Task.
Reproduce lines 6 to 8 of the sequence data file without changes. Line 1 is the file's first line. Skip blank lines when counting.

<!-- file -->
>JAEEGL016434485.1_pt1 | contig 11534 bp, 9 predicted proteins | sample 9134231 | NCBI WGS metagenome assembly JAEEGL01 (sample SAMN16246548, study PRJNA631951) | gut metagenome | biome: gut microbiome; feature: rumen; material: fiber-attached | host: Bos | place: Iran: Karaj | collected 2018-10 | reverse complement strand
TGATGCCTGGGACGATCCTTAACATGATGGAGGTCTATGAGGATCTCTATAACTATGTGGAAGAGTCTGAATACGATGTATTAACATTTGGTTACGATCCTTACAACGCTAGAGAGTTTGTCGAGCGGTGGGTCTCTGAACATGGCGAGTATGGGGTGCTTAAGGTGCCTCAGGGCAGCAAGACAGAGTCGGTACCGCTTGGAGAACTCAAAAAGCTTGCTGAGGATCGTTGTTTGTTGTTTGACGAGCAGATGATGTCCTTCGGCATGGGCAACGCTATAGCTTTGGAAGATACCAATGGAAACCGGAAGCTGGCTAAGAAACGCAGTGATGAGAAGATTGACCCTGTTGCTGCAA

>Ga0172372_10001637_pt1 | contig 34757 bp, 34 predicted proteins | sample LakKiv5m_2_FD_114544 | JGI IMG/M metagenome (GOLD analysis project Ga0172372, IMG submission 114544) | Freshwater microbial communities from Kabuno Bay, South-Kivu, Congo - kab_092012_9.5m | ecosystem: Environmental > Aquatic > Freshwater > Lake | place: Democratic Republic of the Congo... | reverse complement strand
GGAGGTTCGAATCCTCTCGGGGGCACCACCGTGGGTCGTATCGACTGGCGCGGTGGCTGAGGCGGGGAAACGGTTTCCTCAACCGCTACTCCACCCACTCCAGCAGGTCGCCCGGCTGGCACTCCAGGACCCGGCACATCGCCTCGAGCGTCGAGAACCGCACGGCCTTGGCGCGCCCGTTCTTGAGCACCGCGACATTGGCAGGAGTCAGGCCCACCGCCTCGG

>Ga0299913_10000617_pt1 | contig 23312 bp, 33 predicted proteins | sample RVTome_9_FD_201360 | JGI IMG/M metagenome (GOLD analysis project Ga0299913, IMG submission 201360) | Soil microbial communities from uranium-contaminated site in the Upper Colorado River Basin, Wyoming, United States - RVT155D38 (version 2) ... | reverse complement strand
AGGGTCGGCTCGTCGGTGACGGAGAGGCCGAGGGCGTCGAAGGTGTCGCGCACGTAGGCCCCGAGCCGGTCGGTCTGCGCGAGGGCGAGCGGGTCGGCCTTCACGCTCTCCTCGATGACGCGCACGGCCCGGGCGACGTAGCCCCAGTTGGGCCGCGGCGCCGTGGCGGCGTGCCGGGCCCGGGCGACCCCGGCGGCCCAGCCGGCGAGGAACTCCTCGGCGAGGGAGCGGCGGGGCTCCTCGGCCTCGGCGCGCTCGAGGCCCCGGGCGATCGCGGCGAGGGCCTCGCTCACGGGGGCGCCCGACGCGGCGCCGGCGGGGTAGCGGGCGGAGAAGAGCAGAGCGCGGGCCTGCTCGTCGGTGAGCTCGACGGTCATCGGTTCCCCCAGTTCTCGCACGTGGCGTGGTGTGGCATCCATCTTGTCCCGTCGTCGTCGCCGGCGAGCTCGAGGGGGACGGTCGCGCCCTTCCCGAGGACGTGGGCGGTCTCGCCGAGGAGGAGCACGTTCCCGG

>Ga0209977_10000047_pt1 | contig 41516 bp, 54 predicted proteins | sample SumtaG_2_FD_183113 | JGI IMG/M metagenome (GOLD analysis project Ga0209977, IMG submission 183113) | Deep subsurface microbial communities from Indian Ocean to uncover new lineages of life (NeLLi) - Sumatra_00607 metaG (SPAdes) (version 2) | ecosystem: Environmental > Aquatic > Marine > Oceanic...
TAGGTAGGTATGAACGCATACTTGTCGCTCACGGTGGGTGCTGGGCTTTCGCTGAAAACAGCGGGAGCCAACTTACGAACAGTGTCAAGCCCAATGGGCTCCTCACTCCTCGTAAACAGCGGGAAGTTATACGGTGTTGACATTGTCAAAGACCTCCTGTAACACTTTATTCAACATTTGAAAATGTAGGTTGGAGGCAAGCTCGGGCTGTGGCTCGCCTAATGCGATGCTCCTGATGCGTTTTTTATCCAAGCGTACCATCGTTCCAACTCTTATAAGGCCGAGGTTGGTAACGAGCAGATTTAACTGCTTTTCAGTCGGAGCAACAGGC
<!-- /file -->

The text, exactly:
AGGGTCGGCTCGTCGGTGACGGAGAGGCCGAGGGCGTCGAAGGTGTCGCGCACGTAGGCCCCGAGCCGGTCGGTCTGCGCGAGGGCGAGCGGGTCGGCCTTCACGCTCTCCTCGATGACGCGCACGGCCCGGGCGACGTAGCCCCAGTTGGGCCGCGGCGCCGTGGCGGCGTGCCGGGCCCGGGCGACCCCGGCGGCCCAGCCGGCGAGGAACTCCTCGGCGAGGGAGCGGCGGGGCTCCTCGGCCTCGGCGCGCTCGAGGCCCCGGGCGATCGCGGCGAGGGCCTCGCTCACGGGGGCGCCCGACGCGGCGCCGGCGGGGTAGCGGGCGGAGAAGAGCAGAGCGCGGGCCTGCTCGTCGGTGAGCTCGACGGTCATCGGTTCCCCCAGTTCTCGCACGTGGCGTGGTGTGGCATCCATCTTGTCCCGTCGTCGTCGCCGGCGAGCTCGAGGGGGACGGTCGCGCCCTTCCCGAGGACGTGGGCGGTCTCGCCGAGGAGGAGCACGTTCCCGG

>Ga0209977_10000047_pt1 | contig 41516 bp, 54 predicted proteins | sample SumtaG_2_FD_183113 | JGI IMG/M metagenome (GOLD analysis project Ga0209977, IMG submission 183113) | Deep subsurface microbial communities from Indian Ocean to uncover new lineages of life (NeLLi) - Sumatra_00607 metaG (SPAdes) (version 2) | ecosystem: Environmental > Aquatic > Marine > Oceanic...
TAGGTAGGTATGAACGCATACTTGTCGCTCACGGTGGGTGCTGGGCTTTCGCTGAAAACAGCGGGAGCCAACTTACGAACAGTGTCAAGCCCAATGGGCTCCTCACTCCTCGTAAACAGCGGGAAGTTATACGGTGTTGACATTGTCAAAGACCTCCTGTAACACTTTATTCAACATTTGAAAATGTAGGTTGGAGGCAAGCTCGGGCTGTGGCTCGCCTAATGCGATGCTCCTGATGCGTTTTTTATCCAAGCGTACCATCGTTCCAACTCTTATAAGGCCGAGGTTGGTAACGAGCAGATTTAACTGCTTTTCAGTCGGAGCAACAGGC